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The Himalayan Range includes some of the youngest and most spectacular mountains on Earth, but the rugged landscape that lends it the striking beauty for which it is known can also keep scientists from fully understanding how these mountains formed. "We know more about the rocks on parts of Mars than we do about some of the areas in the Himalaya," said Dr. Alka Tripathy-Lang.
"Many researchers have done extraordinary geologic mapping in this rugged region, but the fact is that some places are just completely inaccessible because of topography, elevation, or geopolitical issues. The rocks in those areas are an important piece of the tectonic puzzle and are important for understanding the way the region evolved," said Dr. Wendy Bohon. "The tools we used, originally developed for mapping rocks on Mars, were a way to safely access information about the rocks in the Himalayas."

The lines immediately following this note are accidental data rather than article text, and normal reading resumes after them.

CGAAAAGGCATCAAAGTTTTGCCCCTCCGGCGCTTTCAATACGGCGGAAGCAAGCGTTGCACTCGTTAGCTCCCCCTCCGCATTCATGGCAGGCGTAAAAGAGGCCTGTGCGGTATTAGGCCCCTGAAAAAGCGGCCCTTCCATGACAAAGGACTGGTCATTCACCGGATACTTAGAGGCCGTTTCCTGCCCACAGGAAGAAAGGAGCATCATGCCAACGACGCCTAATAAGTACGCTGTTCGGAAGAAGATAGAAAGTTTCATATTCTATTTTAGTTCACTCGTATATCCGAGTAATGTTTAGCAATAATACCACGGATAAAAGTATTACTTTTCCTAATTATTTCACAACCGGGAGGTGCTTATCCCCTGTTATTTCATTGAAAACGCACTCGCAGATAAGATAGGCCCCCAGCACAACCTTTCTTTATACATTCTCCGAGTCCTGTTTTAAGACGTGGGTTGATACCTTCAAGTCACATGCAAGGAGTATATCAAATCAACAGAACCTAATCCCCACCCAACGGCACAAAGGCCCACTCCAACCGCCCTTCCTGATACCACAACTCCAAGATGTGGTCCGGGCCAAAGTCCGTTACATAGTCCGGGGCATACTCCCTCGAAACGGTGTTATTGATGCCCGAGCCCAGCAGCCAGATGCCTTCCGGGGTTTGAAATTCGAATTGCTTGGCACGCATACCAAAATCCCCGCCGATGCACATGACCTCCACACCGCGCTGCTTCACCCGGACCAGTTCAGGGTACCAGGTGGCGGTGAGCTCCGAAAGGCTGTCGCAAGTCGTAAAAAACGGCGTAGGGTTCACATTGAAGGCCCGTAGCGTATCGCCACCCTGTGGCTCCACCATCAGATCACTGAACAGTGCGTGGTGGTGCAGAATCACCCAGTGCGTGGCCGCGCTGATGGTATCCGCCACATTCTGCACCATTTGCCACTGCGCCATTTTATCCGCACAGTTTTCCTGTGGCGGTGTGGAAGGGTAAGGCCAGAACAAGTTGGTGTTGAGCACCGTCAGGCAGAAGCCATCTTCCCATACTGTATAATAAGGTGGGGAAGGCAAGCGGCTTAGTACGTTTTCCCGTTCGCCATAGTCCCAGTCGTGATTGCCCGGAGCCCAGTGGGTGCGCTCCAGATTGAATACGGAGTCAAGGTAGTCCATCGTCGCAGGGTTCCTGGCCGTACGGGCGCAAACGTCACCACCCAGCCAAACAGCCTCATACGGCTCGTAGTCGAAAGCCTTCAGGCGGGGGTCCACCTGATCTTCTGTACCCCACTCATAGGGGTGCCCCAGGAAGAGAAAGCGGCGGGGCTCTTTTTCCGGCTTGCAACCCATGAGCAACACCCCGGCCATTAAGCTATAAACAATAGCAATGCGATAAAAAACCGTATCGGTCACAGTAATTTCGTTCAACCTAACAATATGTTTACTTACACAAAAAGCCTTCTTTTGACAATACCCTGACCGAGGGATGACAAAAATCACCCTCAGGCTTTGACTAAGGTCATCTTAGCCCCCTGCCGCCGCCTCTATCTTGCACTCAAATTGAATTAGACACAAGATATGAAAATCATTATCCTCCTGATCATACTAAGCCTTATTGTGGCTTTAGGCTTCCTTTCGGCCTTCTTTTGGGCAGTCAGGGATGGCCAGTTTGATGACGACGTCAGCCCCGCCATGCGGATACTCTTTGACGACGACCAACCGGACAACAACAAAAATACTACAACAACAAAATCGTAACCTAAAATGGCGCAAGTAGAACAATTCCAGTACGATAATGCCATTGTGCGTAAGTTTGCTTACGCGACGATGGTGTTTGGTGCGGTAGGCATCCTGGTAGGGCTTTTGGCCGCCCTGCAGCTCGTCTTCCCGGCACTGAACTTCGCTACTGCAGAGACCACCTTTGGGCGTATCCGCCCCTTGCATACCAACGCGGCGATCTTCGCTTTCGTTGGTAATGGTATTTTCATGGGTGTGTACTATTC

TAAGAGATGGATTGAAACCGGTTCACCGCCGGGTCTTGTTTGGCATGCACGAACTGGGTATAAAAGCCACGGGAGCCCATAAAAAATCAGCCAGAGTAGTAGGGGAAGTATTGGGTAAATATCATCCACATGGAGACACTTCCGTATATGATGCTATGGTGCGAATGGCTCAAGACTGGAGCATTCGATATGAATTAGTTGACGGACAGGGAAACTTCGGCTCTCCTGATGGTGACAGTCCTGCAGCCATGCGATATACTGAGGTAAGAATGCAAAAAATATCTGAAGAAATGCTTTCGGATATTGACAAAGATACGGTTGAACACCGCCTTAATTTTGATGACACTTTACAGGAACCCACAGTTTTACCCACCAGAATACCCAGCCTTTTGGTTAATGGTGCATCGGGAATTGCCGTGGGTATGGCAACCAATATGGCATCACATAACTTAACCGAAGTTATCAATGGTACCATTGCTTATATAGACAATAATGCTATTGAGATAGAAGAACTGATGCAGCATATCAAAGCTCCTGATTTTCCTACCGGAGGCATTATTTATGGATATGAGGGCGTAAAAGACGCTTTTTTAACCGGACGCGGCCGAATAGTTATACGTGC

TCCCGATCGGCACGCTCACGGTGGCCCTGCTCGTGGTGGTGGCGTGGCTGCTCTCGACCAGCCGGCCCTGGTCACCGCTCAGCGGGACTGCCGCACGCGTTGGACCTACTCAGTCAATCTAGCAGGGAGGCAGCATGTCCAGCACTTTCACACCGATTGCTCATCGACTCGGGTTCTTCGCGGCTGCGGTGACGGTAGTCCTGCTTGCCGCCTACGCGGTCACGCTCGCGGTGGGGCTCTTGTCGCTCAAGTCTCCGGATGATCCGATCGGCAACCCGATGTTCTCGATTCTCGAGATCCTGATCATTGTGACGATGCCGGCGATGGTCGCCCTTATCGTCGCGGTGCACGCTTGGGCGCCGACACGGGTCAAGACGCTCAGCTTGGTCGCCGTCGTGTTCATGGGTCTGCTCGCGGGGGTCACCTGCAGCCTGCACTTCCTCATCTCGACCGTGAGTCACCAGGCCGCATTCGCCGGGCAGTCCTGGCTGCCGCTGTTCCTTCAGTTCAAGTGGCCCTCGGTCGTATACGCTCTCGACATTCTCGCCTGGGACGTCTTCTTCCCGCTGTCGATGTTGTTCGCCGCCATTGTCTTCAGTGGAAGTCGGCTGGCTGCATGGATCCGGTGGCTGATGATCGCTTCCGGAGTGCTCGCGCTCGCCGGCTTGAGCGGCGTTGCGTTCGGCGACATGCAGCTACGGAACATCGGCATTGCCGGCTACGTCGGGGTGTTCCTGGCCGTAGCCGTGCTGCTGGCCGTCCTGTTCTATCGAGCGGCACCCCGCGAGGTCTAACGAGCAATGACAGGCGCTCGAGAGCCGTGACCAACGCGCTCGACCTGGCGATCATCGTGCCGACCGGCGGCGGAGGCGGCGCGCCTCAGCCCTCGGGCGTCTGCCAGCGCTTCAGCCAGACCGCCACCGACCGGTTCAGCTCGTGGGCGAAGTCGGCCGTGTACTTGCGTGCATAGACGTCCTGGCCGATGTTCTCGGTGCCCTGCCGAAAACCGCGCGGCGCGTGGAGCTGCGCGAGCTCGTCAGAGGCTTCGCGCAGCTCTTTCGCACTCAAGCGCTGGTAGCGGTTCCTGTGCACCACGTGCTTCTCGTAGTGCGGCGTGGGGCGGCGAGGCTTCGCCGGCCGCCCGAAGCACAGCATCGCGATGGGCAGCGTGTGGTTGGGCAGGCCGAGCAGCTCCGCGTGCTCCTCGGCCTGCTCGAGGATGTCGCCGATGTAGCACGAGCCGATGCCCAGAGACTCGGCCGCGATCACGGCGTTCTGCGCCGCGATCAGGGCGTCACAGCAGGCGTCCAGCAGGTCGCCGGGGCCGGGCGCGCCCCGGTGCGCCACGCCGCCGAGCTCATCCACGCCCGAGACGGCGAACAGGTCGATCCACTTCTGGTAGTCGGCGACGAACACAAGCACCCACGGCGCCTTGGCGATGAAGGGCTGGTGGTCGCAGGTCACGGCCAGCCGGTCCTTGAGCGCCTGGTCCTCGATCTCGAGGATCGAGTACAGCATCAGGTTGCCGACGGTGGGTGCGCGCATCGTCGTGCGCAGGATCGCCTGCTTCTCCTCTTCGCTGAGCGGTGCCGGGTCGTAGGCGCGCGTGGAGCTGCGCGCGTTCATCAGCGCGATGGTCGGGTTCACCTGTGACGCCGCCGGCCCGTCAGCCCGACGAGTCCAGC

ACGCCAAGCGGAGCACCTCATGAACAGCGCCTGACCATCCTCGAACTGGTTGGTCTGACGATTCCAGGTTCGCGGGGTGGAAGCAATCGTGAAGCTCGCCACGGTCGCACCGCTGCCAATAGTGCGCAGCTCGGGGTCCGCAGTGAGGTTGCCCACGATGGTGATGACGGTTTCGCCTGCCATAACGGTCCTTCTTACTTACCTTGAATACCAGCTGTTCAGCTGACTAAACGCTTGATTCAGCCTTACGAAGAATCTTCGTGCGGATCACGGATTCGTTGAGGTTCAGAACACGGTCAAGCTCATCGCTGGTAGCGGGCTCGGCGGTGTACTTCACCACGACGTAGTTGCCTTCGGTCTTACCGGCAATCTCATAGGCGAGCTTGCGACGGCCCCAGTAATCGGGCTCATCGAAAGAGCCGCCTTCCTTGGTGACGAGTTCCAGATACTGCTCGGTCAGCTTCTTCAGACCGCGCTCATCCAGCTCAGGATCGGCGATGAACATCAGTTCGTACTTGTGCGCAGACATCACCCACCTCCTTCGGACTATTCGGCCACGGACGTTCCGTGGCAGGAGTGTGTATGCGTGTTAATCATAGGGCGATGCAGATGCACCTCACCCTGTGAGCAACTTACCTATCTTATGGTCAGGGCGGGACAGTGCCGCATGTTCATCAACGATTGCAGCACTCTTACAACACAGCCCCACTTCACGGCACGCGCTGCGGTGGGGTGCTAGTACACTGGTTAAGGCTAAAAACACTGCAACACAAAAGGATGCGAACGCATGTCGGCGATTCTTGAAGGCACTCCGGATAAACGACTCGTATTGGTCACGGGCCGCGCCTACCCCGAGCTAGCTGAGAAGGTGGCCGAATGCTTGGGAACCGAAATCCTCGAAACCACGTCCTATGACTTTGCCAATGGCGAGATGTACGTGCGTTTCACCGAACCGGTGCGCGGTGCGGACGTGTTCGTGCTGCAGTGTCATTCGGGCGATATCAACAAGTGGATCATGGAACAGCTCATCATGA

Bohon - Colleagues - Researchers - Mars - Space
Bohon and colleagues worked with researchers at the Mars Space Flight Facility at Arizona State University to use data from the Earth orbiting satellite Terra in the same way planetary geologists have been using data from the Mars orbiting satellite Odyssey.
The researchers relied on the fact that every mineral has a unique spectral "signature," where some parts of the thermal infrared spectrum are absorbed and some parts are reflected. Rocks are made of different combinations of minerals, so when all of these mineral signatures are combined, they reveal the rock type. To easily distinguish between different kinds of rocks the researchers translated these signals into red/green/blue imagery, which...
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